1% Volatility Days: Q1 Edition

We’ve been warning that this year’s February high of 37.32 in the VIX may not be the peak for 2018, as that month has only marked an annual high once since the index was created in 1990. So how are we shaping up since?

  • In March the VIX reached a high of 24.87, lower than Q1’s peak in February.
  • The VIX averaged 17.4 in Q1, compared to 11.1 last year and the long run average of 19.4.
  • Not bad so far, but note that the VIX has only peaked in March once – just like in February – for all the years since 1990. These are typically quieter months of the year.
  • At the end of the second trading day of Q2, the VIX is already running above the long run average at 21.10.

We’re not trying to be alarmist, but we believe monitoring both actual and implied volatility helps tame the behavioral biases that create unforced errors at near term lows. Our favorite way of measuring actual US equity volatility is to count the number of days the S&P 500 gains or loses 1% or more. Consider this breakdown to put Q1 in perspective:

  • There were twenty-three 1% days in Q1, nearly triple the number of such days in all of 2018 (8), and almost double the Q1 average of 13 since 1958. Keep in mind that even though we feel down days the most, volatility goes both ways: there were actually 12 up 1% days and 11 down said days despite ending Q1 down 1.2%.
  • Just like in Q1, the second and third quarters average 13 one percent days, while the fourth quarter averages 14 days (data back to 1958).Even if the last 3 quarters of 2018 have average volatility (unlike in Q1), 2018 would have 63 one-percent days, exceeding the annual average of 53 since 1958. If we encounter the same volatility in Q2 2018 as in Q1, the S&P would nearly reach the long-run annual average in just the first half of this year.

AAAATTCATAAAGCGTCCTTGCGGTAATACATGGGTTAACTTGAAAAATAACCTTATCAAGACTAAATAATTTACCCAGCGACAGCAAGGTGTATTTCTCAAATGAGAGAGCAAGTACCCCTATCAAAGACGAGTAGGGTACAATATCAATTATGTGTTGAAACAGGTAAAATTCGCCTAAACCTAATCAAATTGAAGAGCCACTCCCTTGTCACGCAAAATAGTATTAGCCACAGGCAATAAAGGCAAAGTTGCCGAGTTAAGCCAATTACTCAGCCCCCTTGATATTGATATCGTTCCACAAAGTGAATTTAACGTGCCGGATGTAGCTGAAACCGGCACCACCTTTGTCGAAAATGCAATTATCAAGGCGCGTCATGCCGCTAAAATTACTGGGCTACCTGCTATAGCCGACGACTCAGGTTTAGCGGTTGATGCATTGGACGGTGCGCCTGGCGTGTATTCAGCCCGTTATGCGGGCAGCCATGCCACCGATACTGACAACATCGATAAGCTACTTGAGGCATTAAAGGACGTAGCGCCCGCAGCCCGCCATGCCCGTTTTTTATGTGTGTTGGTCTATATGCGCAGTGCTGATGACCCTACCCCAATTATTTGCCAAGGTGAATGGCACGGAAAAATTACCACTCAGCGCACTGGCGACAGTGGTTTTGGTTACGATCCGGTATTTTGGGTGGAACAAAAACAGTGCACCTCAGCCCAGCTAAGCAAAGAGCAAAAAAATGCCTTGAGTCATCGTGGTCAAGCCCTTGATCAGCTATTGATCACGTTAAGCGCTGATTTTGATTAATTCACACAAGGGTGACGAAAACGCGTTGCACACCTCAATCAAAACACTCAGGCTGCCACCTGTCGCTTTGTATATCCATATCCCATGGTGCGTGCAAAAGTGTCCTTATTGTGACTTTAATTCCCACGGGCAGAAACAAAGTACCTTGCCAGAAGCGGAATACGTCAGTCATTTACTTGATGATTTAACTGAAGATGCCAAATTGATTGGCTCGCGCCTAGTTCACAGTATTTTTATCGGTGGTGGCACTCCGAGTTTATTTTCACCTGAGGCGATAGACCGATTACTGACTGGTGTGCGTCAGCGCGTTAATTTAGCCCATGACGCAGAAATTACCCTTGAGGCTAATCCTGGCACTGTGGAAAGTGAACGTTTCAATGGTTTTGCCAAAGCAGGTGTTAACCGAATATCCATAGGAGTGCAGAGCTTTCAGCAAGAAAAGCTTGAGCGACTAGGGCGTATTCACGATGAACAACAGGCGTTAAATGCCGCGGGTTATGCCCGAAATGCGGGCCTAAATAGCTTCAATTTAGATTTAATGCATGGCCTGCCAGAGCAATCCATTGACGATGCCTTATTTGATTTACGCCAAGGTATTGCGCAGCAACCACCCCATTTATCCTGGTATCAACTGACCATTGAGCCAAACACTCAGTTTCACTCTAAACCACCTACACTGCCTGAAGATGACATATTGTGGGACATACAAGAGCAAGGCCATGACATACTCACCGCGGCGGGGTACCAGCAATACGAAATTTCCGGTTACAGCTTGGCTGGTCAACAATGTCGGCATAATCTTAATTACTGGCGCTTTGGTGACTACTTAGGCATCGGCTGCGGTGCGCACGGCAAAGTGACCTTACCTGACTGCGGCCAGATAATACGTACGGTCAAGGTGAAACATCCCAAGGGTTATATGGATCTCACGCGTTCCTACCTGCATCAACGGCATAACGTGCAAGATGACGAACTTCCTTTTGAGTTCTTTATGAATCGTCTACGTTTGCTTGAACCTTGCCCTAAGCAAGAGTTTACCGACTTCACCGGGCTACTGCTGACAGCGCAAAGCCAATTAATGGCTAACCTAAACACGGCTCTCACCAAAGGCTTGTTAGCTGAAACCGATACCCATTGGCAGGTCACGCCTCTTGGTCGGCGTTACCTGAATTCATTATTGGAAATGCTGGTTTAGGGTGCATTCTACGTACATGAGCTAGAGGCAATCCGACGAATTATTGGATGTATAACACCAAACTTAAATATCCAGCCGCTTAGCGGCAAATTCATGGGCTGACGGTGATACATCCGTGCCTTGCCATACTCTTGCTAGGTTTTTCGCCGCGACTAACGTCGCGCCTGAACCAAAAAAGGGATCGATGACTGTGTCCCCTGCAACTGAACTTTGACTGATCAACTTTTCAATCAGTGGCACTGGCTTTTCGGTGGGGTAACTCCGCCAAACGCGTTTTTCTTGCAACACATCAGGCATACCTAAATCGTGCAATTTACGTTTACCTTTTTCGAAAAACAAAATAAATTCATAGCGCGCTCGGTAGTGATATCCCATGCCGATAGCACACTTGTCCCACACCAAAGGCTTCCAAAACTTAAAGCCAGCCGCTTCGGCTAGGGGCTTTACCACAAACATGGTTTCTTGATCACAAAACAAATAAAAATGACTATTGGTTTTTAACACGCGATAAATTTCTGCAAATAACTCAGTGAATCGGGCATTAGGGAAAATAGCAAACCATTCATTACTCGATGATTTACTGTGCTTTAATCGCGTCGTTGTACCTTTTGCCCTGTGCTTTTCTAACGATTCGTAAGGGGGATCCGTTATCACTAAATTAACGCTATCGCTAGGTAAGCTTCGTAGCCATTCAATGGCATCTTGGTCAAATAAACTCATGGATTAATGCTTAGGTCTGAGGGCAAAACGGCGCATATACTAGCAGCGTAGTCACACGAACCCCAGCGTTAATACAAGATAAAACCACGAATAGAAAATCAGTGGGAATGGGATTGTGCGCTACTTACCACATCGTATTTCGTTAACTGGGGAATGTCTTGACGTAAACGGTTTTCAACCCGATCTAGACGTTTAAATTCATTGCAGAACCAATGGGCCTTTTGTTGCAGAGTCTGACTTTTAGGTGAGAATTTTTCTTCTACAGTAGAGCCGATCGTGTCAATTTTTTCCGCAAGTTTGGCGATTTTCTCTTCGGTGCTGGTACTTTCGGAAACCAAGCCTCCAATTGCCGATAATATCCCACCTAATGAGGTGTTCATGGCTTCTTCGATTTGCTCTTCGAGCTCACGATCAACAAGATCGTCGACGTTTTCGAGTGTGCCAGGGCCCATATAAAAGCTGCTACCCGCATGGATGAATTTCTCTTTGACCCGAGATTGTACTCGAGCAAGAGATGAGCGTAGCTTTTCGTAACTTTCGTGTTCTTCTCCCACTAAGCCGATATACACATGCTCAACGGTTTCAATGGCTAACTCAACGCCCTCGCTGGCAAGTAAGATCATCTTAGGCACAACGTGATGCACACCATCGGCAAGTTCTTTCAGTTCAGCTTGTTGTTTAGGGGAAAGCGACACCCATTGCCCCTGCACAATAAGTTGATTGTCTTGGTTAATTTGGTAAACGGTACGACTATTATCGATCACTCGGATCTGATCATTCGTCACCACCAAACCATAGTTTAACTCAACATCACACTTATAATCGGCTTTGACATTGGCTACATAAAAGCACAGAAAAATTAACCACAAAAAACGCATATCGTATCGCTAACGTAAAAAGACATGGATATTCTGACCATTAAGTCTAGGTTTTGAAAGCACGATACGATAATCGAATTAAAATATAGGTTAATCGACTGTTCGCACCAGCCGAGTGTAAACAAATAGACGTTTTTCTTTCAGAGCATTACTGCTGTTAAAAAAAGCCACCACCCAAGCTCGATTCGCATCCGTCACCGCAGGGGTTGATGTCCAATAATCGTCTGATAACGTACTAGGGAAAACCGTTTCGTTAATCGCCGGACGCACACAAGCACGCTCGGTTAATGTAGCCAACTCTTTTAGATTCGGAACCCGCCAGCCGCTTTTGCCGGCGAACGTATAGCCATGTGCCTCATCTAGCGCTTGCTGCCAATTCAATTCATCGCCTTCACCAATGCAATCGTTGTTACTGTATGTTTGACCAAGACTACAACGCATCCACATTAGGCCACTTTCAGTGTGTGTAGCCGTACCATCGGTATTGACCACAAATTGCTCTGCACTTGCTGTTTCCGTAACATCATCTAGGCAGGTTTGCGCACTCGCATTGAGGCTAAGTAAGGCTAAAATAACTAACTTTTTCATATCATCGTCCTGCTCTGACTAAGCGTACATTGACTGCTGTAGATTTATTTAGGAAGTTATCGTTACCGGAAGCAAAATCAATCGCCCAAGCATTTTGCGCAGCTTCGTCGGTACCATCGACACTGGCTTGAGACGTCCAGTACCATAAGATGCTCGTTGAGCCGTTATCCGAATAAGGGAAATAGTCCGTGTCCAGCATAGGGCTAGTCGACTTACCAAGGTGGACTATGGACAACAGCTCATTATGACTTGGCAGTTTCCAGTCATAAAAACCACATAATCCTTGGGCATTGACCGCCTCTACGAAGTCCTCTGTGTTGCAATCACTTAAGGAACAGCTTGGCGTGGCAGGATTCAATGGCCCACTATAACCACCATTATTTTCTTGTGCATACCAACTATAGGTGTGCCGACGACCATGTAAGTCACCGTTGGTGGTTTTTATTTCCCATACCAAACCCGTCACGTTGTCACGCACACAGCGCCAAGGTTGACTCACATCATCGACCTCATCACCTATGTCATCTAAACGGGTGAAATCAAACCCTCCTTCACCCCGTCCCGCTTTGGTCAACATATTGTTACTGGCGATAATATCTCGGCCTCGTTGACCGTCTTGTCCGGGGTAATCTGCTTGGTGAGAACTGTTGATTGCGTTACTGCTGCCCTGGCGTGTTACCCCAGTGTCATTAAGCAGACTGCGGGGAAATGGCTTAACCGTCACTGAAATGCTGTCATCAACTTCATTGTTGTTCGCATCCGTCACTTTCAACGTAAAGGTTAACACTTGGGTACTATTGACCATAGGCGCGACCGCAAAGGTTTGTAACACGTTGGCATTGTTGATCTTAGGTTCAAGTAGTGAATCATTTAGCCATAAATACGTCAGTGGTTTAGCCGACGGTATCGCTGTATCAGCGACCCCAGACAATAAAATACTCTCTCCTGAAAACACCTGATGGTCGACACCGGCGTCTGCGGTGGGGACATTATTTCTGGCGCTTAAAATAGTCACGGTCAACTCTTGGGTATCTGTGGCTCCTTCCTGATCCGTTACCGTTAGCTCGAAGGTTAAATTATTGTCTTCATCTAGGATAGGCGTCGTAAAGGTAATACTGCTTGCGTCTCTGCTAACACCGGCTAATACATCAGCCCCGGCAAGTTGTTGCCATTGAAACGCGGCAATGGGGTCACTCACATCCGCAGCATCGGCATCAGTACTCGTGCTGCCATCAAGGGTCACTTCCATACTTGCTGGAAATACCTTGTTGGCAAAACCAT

• Note that the most volatile months are still ahead. Months where the VIX has peaked the most in each year since 1990 include: April (3 highs), June (3), August (5), and October (5).

So with already 23 one-percent-plus days on the board for Q1, what can we expect in terms of volatility and performance in Q2 and the year? We looked at other years since 1958 in which there were between 20 and 25 one percent days. Here are the results:

  • There have been between 20 and 25 days of +/-1% moves during 9 other years: 1974 (24), 1975 (25), 1983 (20), 1987 (20), 1988 (23), 1991 (20), 1999 (25), 2002 (22) and 2015 (21).
  • The average 1% days in the following quarters during those years were all above their long-run averages: Q2 (19), Q3 (22), Q4 (22). There were 86 one percent days annually on average during those 9 years compared to the long-run average of 53 since 1958.
  • The good news: average price performance during those 9 years was +1.9% during Q2 and +6.1% for the year. The average total return for those years was +9.6%.

The upshot: Prior years with similar volatility as we just had in Q1 ended with Q2 and the year up on average. They experienced greater quarterly volatility to get there, but finished in positive territory nonetheless. As we’ve repeatedly suggested to our readers, expect higher levels of volatility going forward, but it’s not a solid excuse to leave equities when you look at historical performance.